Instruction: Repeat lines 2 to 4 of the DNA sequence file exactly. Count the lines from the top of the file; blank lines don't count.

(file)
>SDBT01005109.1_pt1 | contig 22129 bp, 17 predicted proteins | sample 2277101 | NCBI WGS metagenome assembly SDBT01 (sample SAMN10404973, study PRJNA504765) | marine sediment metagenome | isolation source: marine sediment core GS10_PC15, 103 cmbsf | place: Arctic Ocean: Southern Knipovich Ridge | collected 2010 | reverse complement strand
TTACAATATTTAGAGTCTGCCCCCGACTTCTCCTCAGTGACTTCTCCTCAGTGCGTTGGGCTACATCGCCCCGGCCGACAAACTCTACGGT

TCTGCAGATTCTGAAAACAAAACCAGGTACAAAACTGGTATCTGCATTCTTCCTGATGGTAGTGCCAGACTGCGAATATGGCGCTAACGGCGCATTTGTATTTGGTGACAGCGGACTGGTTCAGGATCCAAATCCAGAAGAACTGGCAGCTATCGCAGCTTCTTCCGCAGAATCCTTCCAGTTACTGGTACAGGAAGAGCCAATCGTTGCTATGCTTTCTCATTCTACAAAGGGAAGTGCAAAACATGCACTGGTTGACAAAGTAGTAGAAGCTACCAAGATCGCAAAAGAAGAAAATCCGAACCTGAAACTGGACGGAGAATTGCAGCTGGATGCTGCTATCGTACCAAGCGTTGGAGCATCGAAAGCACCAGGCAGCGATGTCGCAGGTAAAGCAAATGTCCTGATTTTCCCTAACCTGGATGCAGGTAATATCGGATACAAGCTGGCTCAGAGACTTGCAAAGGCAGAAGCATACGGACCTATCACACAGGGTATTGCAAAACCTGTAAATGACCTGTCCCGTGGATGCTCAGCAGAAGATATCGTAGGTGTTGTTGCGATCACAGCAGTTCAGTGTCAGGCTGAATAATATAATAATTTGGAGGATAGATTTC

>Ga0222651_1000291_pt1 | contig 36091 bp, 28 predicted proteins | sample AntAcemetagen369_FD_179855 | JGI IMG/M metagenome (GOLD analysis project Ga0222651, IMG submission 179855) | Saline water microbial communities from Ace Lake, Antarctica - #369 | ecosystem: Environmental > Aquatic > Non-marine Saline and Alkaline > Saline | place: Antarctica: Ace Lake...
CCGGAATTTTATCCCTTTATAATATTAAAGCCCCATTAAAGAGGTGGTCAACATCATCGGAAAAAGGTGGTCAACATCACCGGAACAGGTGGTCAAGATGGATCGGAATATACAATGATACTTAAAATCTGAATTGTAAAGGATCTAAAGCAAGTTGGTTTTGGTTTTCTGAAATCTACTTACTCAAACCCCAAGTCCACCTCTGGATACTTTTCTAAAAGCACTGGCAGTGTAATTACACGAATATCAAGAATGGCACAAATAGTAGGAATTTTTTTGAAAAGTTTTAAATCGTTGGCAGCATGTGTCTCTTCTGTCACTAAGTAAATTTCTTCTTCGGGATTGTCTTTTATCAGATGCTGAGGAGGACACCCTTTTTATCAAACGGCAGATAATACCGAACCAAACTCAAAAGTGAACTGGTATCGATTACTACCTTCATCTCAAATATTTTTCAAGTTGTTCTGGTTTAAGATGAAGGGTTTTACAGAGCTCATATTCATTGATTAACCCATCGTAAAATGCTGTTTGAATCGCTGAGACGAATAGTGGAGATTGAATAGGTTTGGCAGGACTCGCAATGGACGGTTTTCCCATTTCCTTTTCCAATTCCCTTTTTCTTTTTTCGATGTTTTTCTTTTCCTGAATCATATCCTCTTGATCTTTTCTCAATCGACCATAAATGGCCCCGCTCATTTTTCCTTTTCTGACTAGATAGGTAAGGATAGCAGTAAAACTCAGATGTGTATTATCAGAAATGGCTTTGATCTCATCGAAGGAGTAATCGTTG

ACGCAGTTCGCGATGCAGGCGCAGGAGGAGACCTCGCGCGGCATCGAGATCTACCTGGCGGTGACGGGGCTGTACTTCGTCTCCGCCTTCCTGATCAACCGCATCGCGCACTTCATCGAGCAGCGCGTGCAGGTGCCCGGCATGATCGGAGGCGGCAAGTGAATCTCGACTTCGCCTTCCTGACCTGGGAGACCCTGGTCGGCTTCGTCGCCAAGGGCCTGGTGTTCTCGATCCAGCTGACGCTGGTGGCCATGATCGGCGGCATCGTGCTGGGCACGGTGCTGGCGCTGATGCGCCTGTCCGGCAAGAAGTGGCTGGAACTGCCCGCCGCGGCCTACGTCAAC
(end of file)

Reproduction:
TTACAATATTTAGAGTCTGCCCCCGACTTCTCCTCAGTGACTTCTCCTCAGTGCGTTGGGCTACATCGCCCCGGCCGACAAACTCTACGGT

TCTGCAGATTCTGAAAACAAAACCAGGTACAAAACTGGTATCTGCATTCTTCCTGATGGTAGTGCCAGACTGCGAATATGGCGCTAACGGCGCATTTGTATTTGGTGACAGCGGACTGGTTCAGGATCCAAATCCAGAAGAACTGGCAGCTATCGCAGCTTCTTCCGCAGAATCCTTCCAGTTACTGGTACAGGAAGAGCCAATCGTTGCTATGCTTTCTCATTCTACAAAGGGAAGTGCAAAACATGCACTGGTTGACAAAGTAGTAGAAGCTACCAAGATCGCAAAAGAAGAAAATCCGAACCTGAAACTGGACGGAGAATTGCAGCTGGATGCTGCTATCGTACCAAGCGTTGGAGCATCGAAAGCACCAGGCAGCGATGTCGCAGGTAAAGCAAATGTCCTGATTTTCCCTAACCTGGATGCAGGTAATATCGGATACAAGCTGGCTCAGAGACTTGCAAAGGCAGAAGCATACGGACCTATCACACAGGGTATTGCAAAACCTGTAAATGACCTGTCCCGTGGATGCTCAGCAGAAGATATCGTAGGTGTTGTTGCGATCACAGCAGTTCAGTGTCAGGCTGAATAATATAATAATTTGGAGGATAGATTTC

>Ga0222651_1000291_pt1 | contig 36091 bp, 28 predicted proteins | sample AntAcemetagen369_FD_179855 | JGI IMG/M metagenome (GOLD analysis project Ga0222651, IMG submission 179855) | Saline water microbial communities from Ace Lake, Antarctica - #369 | ecosystem: Environmental > Aquatic > Non-marine Saline and Alkaline > Saline | place: Antarctica: Ace Lake...